Ah, October… The time of year when almost every tree is swathed in pink and the term “breast cancer” is in your timeline more often than a Kardashian. And while awareness is incredibly important – regular check-ups anda healthy lifestyle are key to combating cancer – a flurry of information also creates room for confusion.
In the world of science, it can take years of research and studies on large numbers of people to get a clear picture of what can and can’t increase or decrease your risk. That’s why you need to be extra careful where you get your information from. Here, we bust eight common myths and uncover the truth.
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Myth#1: Younger women are becoming more and more susceptible.
Truth: The older you get, the more at risk you are for any cancer – not the other way round, says Dr Melissa Wallace, head of research at the Cancer Association of South Africa (CANSA). “The majority of breast cancer patients in South Africa and abroad have typically been and still are women between the ages of 50 and 70 years,” says Dr Justus Apffelstaedt, a specialist surgeon with a particular interest in breast, thyroid and parathyroid health management. So why older women? It’s not entirely clear, but research has shown that it may be a result of the accumulation of age-associated changes in a biochemical process that helps control genes.
Myth#2: Chemotherapy is the MVP of breast cancer treatments.
“The most effective way to treat breast cancer is with a multi-disciplinary approach, combining a number of treatment options that include surgery, radiation, chemotherapy and hormonal and biological agents,” says Apffelstaedt. The right treatment for you will depend on the type and stage of cancer and how far it has spread. “Treatment can consist of surgery, radiotherapy, chemotherapy, hormone therapy or biological or targeted therapies, which are new drugs that work differently to chemotherapy. A patient may have one of these treatments or a combination,” says Wallace.
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Myth#3: If you’re a smoker, you’re automatically at risk for breast cancer.
Hate to break it to ya, but if you’re smoking, you’re at risk for around says Wallace. But that’s not the end of the story. “Many women will not necessarily increase the risk of getting breast cancer by smoking, but there is a subset of women with a specific genetic make-up that prevents them from detoxifying cancer-causing chemicals in cigarette smoke efficiently,” says Apffelstaedt. Those women do indeed have an increased risk of breast cancer when smoking. Places like 3×4 Clinics and DNAlysis can help you find out if you’re among them– but quitting is still a better option.
Myth#4: Mammograms are painful.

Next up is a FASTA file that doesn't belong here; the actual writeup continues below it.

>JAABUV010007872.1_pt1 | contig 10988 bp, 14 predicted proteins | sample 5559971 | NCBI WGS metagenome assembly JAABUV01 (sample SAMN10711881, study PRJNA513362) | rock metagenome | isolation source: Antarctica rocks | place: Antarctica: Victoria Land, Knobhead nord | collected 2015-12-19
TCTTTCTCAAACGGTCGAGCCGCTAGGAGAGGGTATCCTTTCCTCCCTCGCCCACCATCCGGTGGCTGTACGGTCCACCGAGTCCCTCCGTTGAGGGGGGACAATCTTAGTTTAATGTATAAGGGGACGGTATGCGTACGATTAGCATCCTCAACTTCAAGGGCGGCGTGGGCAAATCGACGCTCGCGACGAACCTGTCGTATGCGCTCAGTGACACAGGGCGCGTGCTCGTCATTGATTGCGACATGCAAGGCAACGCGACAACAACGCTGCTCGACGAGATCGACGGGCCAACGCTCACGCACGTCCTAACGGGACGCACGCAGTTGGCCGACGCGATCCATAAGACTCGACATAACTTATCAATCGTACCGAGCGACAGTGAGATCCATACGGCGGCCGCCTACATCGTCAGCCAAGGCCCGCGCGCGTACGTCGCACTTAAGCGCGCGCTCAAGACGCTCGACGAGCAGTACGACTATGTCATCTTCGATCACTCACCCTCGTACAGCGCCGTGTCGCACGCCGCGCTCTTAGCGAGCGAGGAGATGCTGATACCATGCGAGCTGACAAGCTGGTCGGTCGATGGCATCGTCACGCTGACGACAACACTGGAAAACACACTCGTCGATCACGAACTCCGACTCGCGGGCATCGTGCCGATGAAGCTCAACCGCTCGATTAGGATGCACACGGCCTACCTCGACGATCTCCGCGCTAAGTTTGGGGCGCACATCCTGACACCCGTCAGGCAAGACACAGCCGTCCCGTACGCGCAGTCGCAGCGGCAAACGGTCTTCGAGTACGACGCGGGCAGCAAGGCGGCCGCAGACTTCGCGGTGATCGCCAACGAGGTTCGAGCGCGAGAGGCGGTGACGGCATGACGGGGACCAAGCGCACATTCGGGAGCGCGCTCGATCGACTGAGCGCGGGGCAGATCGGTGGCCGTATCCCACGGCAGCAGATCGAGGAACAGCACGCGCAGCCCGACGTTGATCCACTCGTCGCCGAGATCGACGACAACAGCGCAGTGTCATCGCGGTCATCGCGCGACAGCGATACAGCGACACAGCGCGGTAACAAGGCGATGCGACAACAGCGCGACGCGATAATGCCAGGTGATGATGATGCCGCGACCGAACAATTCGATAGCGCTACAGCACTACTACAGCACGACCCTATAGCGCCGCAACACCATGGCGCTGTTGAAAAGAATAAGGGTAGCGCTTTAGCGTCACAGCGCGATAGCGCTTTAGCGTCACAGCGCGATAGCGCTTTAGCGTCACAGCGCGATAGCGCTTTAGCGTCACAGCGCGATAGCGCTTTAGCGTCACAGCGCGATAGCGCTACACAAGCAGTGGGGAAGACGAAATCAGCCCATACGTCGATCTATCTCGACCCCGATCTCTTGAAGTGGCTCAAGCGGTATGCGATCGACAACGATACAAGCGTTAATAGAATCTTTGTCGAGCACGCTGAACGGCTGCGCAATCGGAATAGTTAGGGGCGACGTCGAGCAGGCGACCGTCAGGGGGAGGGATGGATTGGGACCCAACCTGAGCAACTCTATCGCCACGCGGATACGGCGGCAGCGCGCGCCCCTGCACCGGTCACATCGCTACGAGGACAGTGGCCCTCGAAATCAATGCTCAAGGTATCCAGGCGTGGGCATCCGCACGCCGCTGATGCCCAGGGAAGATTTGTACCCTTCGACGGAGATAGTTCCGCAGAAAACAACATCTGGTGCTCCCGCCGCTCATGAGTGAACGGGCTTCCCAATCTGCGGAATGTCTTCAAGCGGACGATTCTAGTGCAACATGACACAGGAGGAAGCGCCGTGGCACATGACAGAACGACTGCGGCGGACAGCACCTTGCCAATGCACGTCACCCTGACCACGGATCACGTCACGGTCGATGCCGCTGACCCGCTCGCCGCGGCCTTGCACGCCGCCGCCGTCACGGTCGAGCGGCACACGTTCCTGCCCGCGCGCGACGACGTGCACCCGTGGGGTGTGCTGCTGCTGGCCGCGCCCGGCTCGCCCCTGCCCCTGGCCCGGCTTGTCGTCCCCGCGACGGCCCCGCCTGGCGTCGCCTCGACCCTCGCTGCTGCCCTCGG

It shouldn’t be painful, but a little discomfort is normal. Plus, knowing the state of your boobies should for sure outweigh any temporary unease.
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Myth#5: Mammograms are not a big deal in breast cancer treatment.
Not all mammograms are created equal. When it comes to screening for BC, you want the best tech available, including an image produced by a mammogram specialist radiographer. “High-quality breast imaging will detect about 95 percent of all breast cancers. In such centres, women whose breast cancer is detected at screening will have the same survival chances as women without breast cancer,” says Apffelstaedt.
Myth#6: It doesn’t make a difference where you’re treated.
“There can be a variation across facilities and provinces in terms of waiting periods for diagnosis and then waiting periods for accessing treatment,” says Wallace. The longer the waiting period, the worse the prognosis, since early treatment and detection are key. “In certain parts of the country, patients are experiencing unacceptable waiting periods to access treatment. CANSA is working hard to do what we can to address this at a national level,” she says. If you’re among those waiting, contact CANSA on firstname.lastname@example.org.
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Myth #7: It’s best to remove the whole breast when you have breast cancer.
A tumour in the breast will not kill you. What will? The spread of cancer to the brain and lungs, says Apffelstaedt, Wallace agrees. “Whether or not the breast will be removed is entirely dependent on the type of breast cancer, the stage and how far it’s spread.” Plus, says Apffelstaedt, breast cancer often spreads to other areas early in the course of the disease, so a mastectomy won’t guarantee a better survival rate than breast-conserving therapy.
Myth #8: You’re more likely to get breast cancer after a breast augmentation.
Truth: “It may be hard for the doctor to see certain parts of your breast,” says Wallace. “The X-rays used in mammograms cannot go through silicone or saline implants well enough to show the breast tissue under them. This means that part of the breast tissuecan be hard to see on a mammogram.” But studies show that women who undergo breast augmentation surgery and have breast implants are no more likely to develop breast cancer than women who don’t, says Apffelstaedt.